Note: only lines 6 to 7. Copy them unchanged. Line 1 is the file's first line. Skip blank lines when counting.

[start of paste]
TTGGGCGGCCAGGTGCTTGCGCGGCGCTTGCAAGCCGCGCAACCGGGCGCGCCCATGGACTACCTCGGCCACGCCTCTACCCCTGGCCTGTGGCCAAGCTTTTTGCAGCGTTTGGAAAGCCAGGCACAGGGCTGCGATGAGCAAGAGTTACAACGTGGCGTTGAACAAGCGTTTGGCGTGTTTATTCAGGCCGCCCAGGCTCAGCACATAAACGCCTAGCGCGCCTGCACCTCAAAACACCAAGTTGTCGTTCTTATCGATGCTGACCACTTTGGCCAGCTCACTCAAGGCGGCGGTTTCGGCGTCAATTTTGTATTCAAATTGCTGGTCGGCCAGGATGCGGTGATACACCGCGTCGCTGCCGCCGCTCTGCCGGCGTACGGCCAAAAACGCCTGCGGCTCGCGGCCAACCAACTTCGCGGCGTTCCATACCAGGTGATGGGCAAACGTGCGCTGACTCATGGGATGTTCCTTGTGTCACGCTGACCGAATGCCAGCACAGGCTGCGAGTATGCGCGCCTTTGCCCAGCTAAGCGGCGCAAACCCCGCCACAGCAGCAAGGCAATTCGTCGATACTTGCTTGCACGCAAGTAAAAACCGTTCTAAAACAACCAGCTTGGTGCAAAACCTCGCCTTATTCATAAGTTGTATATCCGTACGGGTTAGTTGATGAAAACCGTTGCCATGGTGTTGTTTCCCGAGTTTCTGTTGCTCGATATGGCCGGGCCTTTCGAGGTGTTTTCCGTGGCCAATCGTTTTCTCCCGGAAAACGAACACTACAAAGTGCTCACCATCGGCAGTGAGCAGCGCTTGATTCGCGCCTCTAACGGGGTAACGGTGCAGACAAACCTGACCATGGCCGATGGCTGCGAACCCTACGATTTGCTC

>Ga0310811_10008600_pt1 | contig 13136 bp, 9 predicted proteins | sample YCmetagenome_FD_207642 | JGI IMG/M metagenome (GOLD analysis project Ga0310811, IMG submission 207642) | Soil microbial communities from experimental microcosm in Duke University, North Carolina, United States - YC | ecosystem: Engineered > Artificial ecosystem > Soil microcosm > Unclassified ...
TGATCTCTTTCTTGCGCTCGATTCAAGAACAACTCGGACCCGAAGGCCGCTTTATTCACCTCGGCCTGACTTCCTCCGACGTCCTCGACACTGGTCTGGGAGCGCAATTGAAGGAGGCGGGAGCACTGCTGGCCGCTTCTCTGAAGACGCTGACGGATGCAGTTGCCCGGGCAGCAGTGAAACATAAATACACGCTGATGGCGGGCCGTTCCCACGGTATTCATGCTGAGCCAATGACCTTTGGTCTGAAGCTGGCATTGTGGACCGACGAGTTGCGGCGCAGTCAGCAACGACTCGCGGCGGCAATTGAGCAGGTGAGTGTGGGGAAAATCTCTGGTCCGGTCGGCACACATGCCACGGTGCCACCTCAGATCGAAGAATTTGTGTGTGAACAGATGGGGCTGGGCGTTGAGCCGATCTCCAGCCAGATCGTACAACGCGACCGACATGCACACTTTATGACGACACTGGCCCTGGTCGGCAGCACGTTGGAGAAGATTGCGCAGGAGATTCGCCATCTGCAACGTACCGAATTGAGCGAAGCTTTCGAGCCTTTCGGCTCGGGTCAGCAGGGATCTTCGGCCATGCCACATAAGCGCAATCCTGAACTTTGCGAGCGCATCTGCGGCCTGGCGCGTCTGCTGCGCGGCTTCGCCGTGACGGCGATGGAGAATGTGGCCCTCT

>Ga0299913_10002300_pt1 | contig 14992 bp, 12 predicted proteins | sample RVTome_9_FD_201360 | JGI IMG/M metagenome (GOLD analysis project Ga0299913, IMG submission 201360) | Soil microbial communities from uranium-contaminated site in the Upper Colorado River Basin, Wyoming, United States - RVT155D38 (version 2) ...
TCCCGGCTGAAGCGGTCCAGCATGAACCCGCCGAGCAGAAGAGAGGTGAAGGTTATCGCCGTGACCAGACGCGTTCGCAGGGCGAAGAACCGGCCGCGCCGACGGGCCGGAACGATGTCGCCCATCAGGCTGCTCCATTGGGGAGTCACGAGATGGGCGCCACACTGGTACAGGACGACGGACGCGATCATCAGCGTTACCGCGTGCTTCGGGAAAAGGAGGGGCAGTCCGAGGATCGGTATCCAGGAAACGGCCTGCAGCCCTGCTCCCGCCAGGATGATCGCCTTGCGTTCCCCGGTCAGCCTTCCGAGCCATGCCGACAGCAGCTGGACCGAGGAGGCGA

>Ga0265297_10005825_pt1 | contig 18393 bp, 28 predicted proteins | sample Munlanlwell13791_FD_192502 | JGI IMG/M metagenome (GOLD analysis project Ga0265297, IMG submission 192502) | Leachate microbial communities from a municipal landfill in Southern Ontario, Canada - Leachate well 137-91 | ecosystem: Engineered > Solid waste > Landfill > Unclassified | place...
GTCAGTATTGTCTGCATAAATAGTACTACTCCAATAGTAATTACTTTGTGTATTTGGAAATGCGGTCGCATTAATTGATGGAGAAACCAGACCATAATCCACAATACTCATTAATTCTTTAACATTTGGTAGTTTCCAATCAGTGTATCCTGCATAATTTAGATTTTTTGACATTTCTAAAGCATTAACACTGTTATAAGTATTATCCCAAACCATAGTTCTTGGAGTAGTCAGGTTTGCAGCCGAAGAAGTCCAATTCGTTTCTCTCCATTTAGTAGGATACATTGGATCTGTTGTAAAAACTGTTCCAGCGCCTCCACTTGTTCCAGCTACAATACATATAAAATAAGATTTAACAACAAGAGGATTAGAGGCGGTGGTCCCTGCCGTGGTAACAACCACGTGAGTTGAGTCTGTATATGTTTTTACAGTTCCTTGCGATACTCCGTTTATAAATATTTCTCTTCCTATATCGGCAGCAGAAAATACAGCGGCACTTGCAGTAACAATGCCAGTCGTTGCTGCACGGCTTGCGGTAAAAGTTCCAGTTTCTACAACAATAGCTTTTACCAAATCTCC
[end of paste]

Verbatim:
>Ga0265297_10005825_pt1 | contig 18393 bp, 28 predicted proteins | sample Munlanlwell13791_FD_192502 | JGI IMG/M metagenome (GOLD analysis project Ga0265297, IMG submission 192502) | Leachate microbial communities from a municipal landfill in Southern Ontario, Canada - Leachate well 137-91 | ecosystem: Engineered > Solid waste > Landfill > Unclassified | place...
GTCAGTATTGTCTGCATAAATAGTACTACTCCAATAGTAATTACTTTGTGTATTTGGAAATGCGGTCGCATTAATTGATGGAGAAACCAGACCATAATCCACAATACTCATTAATTCTTTAACATTTGGTAGTTTCCAATCAGTGTATCCTGCATAATTTAGATTTTTTGACATTTCTAAAGCATTAACACTGTTATAAGTATTATCCCAAACCATAGTTCTTGGAGTAGTCAGGTTTGCAGCCGAAGAAGTCCAATTCGTTTCTCTCCATTTAGTAGGATACATTGGATCTGTTGTAAAAACTGTTCCAGCGCCTCCACTTGTTCCAGCTACAATACATATAAAATAAGATTTAACAACAAGAGGATTAGAGGCGGTGGTCCCTGCCGTGGTAACAACCACGTGAGTTGAGTCTGTATATGTTTTTACAGTTCCTTGCGATACTCCGTTTATAAATATTTCTCTTCCTATATCGGCAGCAGAAAATACAGCGGCACTTGCAGTAACAATGCCAGTCGTTGCTGCACGGCTTGCGGTAAAAGTTCCAGTTTCTACAACAATAGCTTTTACCAAATCTCC